Pussy Riot
The Right To Rock?
Glenn Stefano
DSN News

Monday 11/05/2012 09:05:10 (PT)  Print

LOS ANGELES --The music world was recently shaken by news of the arrest of the Russian rock group Pussy Riot, who were sentenced to two years in prison in mid-August on charges of "hooliganism motivated by religious hatred" after performing an anti-Putin "punk prayer" in a Moscow cathedral. Russian President Vladimir Putin has said the three jailed members of the anti-Kremlin punk band "got what they asked for" days before a Moscow court was due to consider their appeal.

Industry observers say this may have been one of the first instances of a state ordered imprisonment of rock musicians for political reasons, as
Maria Alyokhina, 24, Nadezhda Tolokonnikova, 22, and Yekaterina Samutsevich, 30, have been held in a Moscow detention center since their arrest in March.

A lawyer for the women, Nikolai Polozov, said Putin's comments were part of "a planned propaganda campaign aimed at getting the court to form a negative opinion" in the appeal case. "This is pressure on the court." He compared it to comments Putin made before the sentencing in August, when the President said he thought the women should not be judged "too harshly" - they were subsequently handed a two-year sentence instead of a possible seven.

Musicians from around the globe such as
Paul McCartney
, Madonna, Sting, Pete Townshend, Green Day, Creeper, Peter Gabriel, Mercury Bullet, Courtney Love, Beyond Perception, and hundreds of others have stepped up to show support and raise awareness for the release of the members of Pussy Riot.

"Music has been for so many years a form of expression, not only for feelings but also for political protest, freedom of speech and against all forms of oppression" said Kostas Kalavrezos, guitarist for the Athens-based rock group Beyond Perception, who has witnessed the recent political unrest in Greece. "It is sad to see people who express their beliefs getting punished in such an unfair way" added

Putin claimed that he had played no role in the case, "I have nothing to do with it," he said. "They got what they asked for, it was right that they were arrested, and the court's decision was right."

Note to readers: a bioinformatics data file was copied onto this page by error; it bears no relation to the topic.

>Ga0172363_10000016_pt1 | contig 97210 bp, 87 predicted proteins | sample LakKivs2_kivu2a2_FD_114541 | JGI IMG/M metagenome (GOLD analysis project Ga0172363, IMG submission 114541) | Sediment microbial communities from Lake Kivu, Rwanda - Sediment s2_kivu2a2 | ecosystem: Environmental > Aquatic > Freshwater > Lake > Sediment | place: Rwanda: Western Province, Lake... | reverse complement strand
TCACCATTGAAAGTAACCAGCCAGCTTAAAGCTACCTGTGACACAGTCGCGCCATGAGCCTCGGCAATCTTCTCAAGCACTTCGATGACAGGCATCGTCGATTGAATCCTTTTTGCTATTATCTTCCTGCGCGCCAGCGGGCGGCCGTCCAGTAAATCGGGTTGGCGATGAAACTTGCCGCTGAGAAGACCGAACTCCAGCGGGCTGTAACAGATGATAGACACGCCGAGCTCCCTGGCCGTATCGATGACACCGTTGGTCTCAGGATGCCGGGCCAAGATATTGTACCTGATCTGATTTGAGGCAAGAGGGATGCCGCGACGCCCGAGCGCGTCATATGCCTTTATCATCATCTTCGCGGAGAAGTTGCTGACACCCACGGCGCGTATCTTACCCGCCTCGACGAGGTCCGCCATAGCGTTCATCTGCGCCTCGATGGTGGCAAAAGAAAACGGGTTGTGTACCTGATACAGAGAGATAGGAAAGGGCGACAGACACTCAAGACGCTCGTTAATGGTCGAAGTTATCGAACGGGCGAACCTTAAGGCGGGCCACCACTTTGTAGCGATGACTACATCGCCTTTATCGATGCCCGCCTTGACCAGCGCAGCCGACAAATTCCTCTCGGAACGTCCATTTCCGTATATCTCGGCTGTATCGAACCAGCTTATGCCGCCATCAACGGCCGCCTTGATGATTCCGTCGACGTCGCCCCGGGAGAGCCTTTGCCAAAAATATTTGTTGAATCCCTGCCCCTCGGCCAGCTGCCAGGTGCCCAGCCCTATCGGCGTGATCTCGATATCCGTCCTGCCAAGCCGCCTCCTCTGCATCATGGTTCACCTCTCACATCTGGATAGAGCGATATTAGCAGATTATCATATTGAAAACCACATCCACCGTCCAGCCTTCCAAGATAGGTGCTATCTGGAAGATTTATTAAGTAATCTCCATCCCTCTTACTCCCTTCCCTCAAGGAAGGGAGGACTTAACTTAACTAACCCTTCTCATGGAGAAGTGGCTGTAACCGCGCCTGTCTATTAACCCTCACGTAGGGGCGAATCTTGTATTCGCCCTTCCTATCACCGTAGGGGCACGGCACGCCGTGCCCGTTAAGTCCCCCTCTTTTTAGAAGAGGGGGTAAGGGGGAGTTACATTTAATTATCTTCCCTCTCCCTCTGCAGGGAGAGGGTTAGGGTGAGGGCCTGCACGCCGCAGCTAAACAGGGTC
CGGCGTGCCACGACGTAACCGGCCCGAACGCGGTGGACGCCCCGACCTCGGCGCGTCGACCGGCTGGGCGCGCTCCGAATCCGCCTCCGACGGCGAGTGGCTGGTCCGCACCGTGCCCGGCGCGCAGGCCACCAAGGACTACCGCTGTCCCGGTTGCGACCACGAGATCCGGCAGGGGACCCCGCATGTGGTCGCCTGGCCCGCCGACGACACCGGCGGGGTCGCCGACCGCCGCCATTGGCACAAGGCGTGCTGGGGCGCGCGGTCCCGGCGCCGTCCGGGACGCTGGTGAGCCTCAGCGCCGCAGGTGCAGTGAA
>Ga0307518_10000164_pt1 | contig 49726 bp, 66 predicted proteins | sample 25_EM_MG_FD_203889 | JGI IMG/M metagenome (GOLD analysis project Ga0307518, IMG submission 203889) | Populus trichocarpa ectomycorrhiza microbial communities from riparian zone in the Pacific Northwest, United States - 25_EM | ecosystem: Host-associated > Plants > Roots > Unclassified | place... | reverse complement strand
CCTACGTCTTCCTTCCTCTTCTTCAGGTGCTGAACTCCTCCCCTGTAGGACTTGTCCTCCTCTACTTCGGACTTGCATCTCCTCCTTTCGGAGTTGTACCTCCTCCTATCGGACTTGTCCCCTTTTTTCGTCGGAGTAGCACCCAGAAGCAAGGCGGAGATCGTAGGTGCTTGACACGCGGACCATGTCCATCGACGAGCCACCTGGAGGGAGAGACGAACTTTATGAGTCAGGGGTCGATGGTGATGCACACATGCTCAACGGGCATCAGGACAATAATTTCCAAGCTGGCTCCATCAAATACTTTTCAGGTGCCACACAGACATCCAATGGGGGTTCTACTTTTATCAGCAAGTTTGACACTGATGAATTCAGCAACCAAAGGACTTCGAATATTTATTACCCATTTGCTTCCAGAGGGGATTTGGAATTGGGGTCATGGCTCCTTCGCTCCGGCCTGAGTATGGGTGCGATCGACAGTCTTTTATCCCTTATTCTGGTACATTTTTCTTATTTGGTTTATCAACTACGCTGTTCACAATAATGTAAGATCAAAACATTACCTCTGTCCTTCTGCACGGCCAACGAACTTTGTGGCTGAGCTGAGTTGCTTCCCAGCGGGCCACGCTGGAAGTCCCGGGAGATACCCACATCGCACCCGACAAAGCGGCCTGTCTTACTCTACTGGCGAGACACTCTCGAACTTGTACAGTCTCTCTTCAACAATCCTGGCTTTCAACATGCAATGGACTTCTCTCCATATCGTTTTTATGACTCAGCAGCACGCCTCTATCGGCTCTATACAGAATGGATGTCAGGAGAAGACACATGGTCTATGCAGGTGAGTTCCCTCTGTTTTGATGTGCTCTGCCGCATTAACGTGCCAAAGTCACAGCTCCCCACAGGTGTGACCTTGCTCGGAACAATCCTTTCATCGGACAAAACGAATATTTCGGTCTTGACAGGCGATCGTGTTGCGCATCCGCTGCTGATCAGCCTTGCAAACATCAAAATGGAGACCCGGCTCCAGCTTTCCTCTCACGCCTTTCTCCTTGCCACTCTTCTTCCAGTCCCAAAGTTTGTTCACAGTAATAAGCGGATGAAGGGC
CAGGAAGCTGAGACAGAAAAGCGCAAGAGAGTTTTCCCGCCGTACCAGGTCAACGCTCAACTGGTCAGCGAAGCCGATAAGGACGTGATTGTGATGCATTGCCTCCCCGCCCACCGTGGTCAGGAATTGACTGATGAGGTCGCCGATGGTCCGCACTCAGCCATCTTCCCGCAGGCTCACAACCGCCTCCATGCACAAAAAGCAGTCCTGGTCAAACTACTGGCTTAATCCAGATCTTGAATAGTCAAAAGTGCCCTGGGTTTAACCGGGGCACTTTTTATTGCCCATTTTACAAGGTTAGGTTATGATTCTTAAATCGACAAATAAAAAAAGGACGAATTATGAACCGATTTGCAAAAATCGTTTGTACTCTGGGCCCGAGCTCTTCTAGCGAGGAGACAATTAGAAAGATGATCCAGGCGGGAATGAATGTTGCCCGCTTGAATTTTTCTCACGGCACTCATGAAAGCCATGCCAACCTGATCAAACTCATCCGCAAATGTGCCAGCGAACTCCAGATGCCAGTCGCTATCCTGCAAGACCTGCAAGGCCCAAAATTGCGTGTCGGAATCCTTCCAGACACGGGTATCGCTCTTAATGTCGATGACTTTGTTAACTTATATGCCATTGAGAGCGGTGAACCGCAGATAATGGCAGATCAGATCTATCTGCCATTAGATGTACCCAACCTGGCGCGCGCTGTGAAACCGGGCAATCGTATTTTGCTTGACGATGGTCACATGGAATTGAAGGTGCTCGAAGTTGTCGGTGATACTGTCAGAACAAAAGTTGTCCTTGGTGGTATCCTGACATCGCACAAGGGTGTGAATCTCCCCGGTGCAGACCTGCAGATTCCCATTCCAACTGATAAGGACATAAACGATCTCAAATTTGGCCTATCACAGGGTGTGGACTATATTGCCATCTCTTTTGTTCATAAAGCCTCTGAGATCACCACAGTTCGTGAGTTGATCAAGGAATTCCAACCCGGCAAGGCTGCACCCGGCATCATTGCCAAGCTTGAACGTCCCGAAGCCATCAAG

In response to massive pressure from world media attention, the court tried to save face
and one member of the group
, Yekaterina Samutsevich, was released on appeal, but Tolokonnikova and Alekhina, were sent to prison camps to serve their sentences.

"I find it sad that in this day and age Russia and Putin are wasting time and money on a silly stunt by this band, the girls apologized for their actions drop it, let it go and the girls should be set free!" says Jimi Fritz, from the heavy metal group Creeper. "Russia needs to spend more time on the real problems they have with crime and their country, instead of what seems to me to be a political stunt for Putin to regain his lost popularity."

Russia's Prime Minister Dmitry Medvedev, tried to distance himself from the drama recently, stating the remaining women should be set free."If I was a judge I wouldn't have sent them to prison. Just because I don't consider it correct that their punishment was in the form of a custodial sentence. They'd already been [in pre-trial detention], and that was enough."

The women are woken up at 6:30am, and their workday begins at 7:30am and continues for eight hours by law, but sometimes more. Most of the women in Tolokonnikova's prison work in the sewing industry, where they make clothes for the well-padded echelons of Russia's special and civil services. Tolokonnikova has not yet begun working mandatory shifts, but was offered the chance to break some asphalt within the prison compound, a task she undertook with fervor after being cooped up for too long, Verzilov said.

Relatives are allowed to visit the women inside the prison for several hours, six times a year. Conjugal visits, for three days, are permitted four times per year. With the right stack of paperwork, prisoners are allowed food, books, medicine, and clothes - in black, the uniform of the prison - from relatives and friends.

Musicians sentenced to prison just for speaking their mind in public, a thought many rockers can't believe is happening in a post communist Russia, which describes itself as a modern democracy. "I feel everyone should have the right to speak what's on their mind, the freedom of speech" said Mercury Bullet guitarist Andrew Beasley, "you take that away and then you have communism!"

Meanwhile, Russia's main Russian patent agency refused to register the words "Pussy Riot" as a trademark. The agency did not provide any details on why the request was turned down.

"This is why socialism doesn't work and why the entire human race should have free speech" said Fritz, "you would never hear of such pettiness or a waste of tax payers dollars In America!"

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